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Highlights of the exhibition include house illuminations reminiscent of Rene Magritte's Empire of Light paintings.

FotoFocus, America’s Largest Photo Biennial, Gets Strange

Ian Strange, DALISON 1 (2022). Site-specific intervention. Perth, Western Australia. Courtesy of the artist and FotoFoucs.

Over 600 artists will participate in the sixth edition of FotoFocus, which launches in Cincinnati on 29 September. The theme this time is 'World Record', a phrase that implies both record setting and keeping a record of events.

'This idea of setting records, The Guinness Book of World Records, is so much about the hubris of mankind. What was once seen as heroic — the longest time spent underwater, the farthest journey in the snow — now it all seems basically destructive,' said the Biennial's artistic director, Kevin Moore.

Ian Strange is an Australian artist whose practice touches on both meanings of 'World Record'. Showing at the Art Academy of Cincinnati, his images of homes in Australia, New Zealand, Norway, Poland, Japan, and the United States document our changing relationships to housing amidst record-breaking changes in the climate and the economy.

Ian Strange, FINAL ACT (2013). Film, photography, and installation project in Christchurch, New Zealand.

Ian Strange, FINAL ACT (2013). Film, photography, and installation project in Christchurch, New Zealand. Courtesy the artist and FotoFocus.

'His work is about the social aftermath of the way capitalism rolls through cities,' Moore said. 'Housing is a sentimental, common, universal theme, but I like the way he treats it all over the world in different countries and different circumstances, from earthquakes in Christchurch to urban and suburban blight in states like Ohio.'

Strange has previously marked entire homes in bright red, the same way photographers mark their negatives, and created light installations reminiscent of Rene Magritte's Empire of Lights paintings (1953–54), which simultaneously depict day and night.

He is currently creating a news series of works exploring homes in Cincinnati for the exhibition. He hopes to trace the sources of materials such as the stone and timber used to build them.

'I'm really interested in looking at how a home might actually be a kind of material record of a place and a material record of land and landscape as well, particularly if it's a local story,' Strange said.

Daesha Devón Harris, One More River to Cross (fall 2017). Installation view.

Daesha Devón Harris, One More River to Cross (fall 2017). Installation view. Courtesy of the artist and FotoFocus.

Over 100 venues are participating in the Biennial, including The National Underground Railroad Freedom Center, which was built on the river between Ohio (a northern state), and Kentucky (a southern state).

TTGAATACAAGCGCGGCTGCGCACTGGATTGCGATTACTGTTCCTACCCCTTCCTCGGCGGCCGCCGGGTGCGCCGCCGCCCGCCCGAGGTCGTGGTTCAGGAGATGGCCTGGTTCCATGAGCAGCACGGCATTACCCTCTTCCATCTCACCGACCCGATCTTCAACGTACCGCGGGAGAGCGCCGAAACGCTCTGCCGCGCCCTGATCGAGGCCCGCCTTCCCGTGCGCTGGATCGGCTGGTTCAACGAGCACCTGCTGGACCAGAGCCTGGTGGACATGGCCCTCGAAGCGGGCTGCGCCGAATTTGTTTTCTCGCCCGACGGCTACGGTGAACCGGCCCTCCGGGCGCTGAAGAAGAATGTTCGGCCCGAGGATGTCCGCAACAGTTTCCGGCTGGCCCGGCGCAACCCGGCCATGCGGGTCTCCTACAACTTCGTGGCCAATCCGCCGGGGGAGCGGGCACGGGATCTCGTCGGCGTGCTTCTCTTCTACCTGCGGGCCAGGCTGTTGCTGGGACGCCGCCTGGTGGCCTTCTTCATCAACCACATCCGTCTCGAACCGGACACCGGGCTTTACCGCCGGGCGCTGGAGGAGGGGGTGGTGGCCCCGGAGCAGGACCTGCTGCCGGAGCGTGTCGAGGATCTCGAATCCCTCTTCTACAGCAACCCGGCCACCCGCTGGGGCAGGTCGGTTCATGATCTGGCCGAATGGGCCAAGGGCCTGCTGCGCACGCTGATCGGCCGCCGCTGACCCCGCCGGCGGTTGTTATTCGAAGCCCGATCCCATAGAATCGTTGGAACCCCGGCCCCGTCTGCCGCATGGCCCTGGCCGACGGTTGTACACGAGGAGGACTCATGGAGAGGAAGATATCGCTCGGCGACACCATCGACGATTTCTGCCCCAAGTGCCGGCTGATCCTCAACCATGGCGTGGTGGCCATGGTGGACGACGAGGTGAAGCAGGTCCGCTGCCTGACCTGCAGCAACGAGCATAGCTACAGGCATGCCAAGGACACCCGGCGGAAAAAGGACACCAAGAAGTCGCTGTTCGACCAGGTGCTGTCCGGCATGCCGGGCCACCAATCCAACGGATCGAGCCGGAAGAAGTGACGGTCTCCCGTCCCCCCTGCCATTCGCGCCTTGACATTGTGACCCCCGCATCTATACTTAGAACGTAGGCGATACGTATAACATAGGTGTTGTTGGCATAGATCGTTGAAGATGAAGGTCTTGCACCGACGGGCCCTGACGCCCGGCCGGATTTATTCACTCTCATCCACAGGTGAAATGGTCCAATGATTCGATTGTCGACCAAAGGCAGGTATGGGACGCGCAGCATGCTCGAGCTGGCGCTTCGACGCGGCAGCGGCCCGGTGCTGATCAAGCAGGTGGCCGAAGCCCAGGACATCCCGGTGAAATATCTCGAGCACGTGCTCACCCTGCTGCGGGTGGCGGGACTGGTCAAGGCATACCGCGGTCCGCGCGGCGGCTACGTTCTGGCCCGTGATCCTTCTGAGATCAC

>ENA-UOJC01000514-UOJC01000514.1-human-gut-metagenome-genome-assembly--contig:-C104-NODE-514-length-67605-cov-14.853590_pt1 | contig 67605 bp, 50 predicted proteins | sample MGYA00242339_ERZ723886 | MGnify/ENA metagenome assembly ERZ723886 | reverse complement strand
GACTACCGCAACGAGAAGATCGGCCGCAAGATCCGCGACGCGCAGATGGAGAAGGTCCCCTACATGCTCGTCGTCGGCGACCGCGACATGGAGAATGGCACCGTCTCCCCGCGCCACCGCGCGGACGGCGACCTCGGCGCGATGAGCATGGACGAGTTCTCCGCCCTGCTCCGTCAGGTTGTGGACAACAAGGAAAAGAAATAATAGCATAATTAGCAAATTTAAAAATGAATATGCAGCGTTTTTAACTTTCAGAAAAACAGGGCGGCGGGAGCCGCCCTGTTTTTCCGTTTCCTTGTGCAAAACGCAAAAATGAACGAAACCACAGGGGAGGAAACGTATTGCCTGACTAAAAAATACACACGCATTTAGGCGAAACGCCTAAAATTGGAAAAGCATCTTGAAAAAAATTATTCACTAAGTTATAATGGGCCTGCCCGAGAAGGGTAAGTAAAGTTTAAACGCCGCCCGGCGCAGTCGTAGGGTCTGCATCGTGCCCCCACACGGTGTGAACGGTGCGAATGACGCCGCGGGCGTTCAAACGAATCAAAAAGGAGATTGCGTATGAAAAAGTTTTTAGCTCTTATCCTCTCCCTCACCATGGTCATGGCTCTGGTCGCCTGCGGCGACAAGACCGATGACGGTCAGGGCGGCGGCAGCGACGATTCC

'If you were escaping slavery you crossed that river to freedom,' Moore explained. 'They have a slave pen reconstructed in the lobby.'

The show there, 'Free as They Want to Be': Artists Committed to Memory, is curated by Deborah Willis and Cheryl Finley. It involves about 25 artists dealing with notions of memory, including the history of J.P. Ball, the black studio photographer who lived in Cincinnati in the 19th century. It also includes works by Carrie Mae Weems, Bisa Butler, and Catherine Opie, who photographed monuments in the South during the pandemic.

Catherine Opie, Untitled #4, Richmond, Virginia (monument/monumental) (2020). Pigment print, 66 x 44 inches. © Catherine Opie.

Catherine Opie, Untitled #4, Richmond, Virginia (monument/monumental) (2020). Pigment print, 66 x 44 inches. © Catherine Opie. Courtesy of Regen Projects, Los Angeles and Lehmann Maupin, New York, Hong Kong, and Seoul.

'There's been a revolution in the last three years in terms of what's shown and what's of interest, and our standards for what art is now,' Moore said. 'It's been so broadened by the cultural and political conflicts of the last few years, and I for one think it's really healthy and good.'

Moore, who lives in New York but grew up in Kansas City, said the biennial had found 'an appreciative and sophisticated audience' in the Midwest.

'It feels more real than New York. It's easy in New York and San Francisco, but in Cincinnati it feels like maybe the work you're doing is crossing over and having meaning.'

Liz Roberts' work Drive-In Movie (after Ballard) (2015) will show at the CampSITE Sculpture Park as part of FotoFocus 2022. Photo by Stephen Takacs.

Liz Roberts' work Drive-In Movie (after Ballard) (2015) will show at the CampSITE Sculpture Park as part of FotoFocus 2022. Photo by Stephen Takacs. Courtesy of the artist.

FotoFest Houston

Another dubiously-spelt American photo biennial, Houston's FotoFest, has just announced the 23 artists in their main exhibition If I Had a Hammer, which goes on view from 24 September to 6 November.

Co-curated by Amy Sadao, Steven Evans, and Max Fields, the exhibition features new commissions by Elaine W. Ho, Jibade-Khalil Huffman, Dionne Lee, Liz Rodda, and Fred Schmidt-Arenales.

FotoFest will also present African Cosmologies: Redux, an exhibition curated by Mark Sealy that was postponed from 2020, as well as Ten by Ten: Ten Reviewers Select Ten Portfolios from the Meeting Place 2020-21. —[O]

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